Practical Psychopharmacology

Serotonin Reuptake Inhibitor Treatment of Obsessive-Compulsive Symptoms in Clozapine-Medicated Schizophrenia

Chittaranjan Andrade, MD

Mr L, a 25-year-old man, was diagnosed with schizophrenia 4 years ago. After failing trials with different antipsychotic drugs, prescribed in adequate doses for adequate durations, he was started on clozapine treatment.

Mr L has now crossed a year of treatment with clozapine (400 mg/d), and the response to the drug has been good. However, there is a fresh clinical problem: he has repeated thoughts about making mistakes in his everyday routine, with resultant repetitive counting and checking behaviors. Mr L realizes that these thoughts and behaviors are not justifiable but does not make much effort to resist them. The symptoms are present for over an hour a day, on average, and they interfere with his activities of daily living. He cannot say for certain when the symptoms began, but it is clear that they attained their present degree of severity only during the past few months.

His psychiatrist is aware of the literature that associates obsessive-compulsive symptoms (OCS) in schizophrenia with atypical antipsychotic use. However, his psychiatrist is hesitant to switch him from clozapine to a typical antipsychotic, or even to reduce the dose of clozapine, because of the risk of loss of treatment efficacy. Rather, in consultation with Mr L, he prefers to continue clozapine treatment without change, along with a therapeutic trial of fluoxetine, fluvoxamine, or clomipramine, the efficacy of which is well established in obsessive-compulsive disorder (OCD). What might be the risks associated with the addition of any of these drugs to a prescription of clozapine?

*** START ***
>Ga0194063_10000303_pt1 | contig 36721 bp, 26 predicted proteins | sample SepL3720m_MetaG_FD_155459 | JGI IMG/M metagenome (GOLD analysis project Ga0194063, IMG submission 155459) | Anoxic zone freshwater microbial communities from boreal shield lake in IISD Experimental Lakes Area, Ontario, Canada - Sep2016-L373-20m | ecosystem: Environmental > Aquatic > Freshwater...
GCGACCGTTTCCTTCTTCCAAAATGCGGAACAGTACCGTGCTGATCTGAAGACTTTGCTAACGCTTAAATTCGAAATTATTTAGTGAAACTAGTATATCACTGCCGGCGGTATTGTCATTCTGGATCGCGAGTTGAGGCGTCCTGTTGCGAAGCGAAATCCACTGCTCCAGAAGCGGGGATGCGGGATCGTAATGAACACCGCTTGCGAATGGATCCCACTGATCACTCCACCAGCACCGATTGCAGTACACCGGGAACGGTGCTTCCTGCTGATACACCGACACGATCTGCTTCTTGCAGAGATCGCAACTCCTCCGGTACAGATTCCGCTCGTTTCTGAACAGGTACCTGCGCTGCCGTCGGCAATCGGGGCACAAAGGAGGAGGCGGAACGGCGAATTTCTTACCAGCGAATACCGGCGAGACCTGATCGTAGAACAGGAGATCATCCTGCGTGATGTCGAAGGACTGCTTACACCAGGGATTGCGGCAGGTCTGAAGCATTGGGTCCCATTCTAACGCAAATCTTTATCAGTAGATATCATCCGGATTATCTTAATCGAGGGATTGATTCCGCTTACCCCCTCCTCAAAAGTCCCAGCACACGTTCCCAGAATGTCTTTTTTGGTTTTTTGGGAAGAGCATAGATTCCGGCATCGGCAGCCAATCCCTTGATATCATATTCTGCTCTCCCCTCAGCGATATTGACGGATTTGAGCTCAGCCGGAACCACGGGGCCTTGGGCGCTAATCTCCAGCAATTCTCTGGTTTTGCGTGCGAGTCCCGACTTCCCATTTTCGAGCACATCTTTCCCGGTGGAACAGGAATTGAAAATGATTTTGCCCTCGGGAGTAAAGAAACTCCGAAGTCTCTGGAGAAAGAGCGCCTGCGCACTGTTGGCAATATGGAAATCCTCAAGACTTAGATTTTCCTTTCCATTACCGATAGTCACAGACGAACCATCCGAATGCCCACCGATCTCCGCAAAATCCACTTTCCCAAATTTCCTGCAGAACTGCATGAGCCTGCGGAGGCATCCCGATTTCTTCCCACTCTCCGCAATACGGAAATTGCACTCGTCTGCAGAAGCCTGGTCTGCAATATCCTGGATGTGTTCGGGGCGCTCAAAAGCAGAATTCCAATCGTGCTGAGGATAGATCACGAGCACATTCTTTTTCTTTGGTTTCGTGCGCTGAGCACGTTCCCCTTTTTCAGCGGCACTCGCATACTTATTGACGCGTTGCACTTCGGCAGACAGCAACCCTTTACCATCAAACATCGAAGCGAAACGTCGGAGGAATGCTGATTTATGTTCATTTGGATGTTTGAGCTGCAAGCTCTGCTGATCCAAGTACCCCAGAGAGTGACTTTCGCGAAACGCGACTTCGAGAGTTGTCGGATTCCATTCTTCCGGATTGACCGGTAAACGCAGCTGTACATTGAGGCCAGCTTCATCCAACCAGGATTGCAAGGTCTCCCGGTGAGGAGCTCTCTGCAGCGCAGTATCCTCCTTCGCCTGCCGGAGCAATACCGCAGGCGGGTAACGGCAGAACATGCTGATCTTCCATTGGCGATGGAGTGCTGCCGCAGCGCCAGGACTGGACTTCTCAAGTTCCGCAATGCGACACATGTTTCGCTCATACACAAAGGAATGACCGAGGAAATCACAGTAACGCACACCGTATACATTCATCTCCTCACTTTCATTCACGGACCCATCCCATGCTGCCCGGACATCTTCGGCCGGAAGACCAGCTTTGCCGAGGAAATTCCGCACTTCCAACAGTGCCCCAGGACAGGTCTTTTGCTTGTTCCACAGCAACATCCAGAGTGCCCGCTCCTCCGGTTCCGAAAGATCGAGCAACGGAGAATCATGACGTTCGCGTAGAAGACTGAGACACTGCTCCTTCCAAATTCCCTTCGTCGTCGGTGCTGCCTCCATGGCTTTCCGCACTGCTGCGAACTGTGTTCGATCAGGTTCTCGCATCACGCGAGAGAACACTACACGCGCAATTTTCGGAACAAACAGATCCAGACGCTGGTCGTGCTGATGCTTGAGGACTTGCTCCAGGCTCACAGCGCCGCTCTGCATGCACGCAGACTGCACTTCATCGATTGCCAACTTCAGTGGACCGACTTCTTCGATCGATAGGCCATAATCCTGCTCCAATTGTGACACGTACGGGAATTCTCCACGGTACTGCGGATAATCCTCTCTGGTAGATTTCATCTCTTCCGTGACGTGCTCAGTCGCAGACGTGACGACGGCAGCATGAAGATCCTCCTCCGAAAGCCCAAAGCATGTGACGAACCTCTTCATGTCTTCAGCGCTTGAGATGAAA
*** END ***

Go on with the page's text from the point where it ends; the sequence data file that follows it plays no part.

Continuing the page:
Clinical Notes on the Comorbidity of Obsessive-Compulsive Disorder and Schizophrenia

Although psychosis and OCS were first described to coexist in the same patient as early as in the 19th century,1 OCS were considered rare and protective in schizophrenia.2 DSM-III did not allow the diagnosis of OCD if schizophrenia was present because schizophrenia was higher in the hierarchy of psychiatric illness.3 However, after Fenton and McGlashan4 showed a 13% prevalence of OCS in schizophrenia, with poorer outcome in schizo-obsessive patients, there was an explosion of research on the subject.

A recent meta-analysis of the prevalence of anxiety disorders in schizophrenia found that 12.1% of patients with schizophrenia also had OCD.5 OCD has been described in both adolescent6 and elderly7 patients with schizophrenia. Comparably high prevalences of OCS in schizophrenia have been described in ultra-high-risk patients; during the schizophrenia prodrome; in first-episode, drug-naive, or minimally drug-exposed patients; and in adults with schizophrenia, including those whose psychosis has responded to treatment.3,8,9

According to DSM-IV,10 patients must meet diagnostic thresholds for both disorders for Axis I comorbidity to be recorded. More specific criteria have, however, been proposed: obsessions/compulsions must be present for at least an hour a day, the symptoms should not be due to the content of current delusions or hallucinations, the symptoms should cause distress or interference independent of psychosis, the symptoms should not be due to drugs or organic factors, and the symptoms should have been present for a substantial period during the course of the illness.3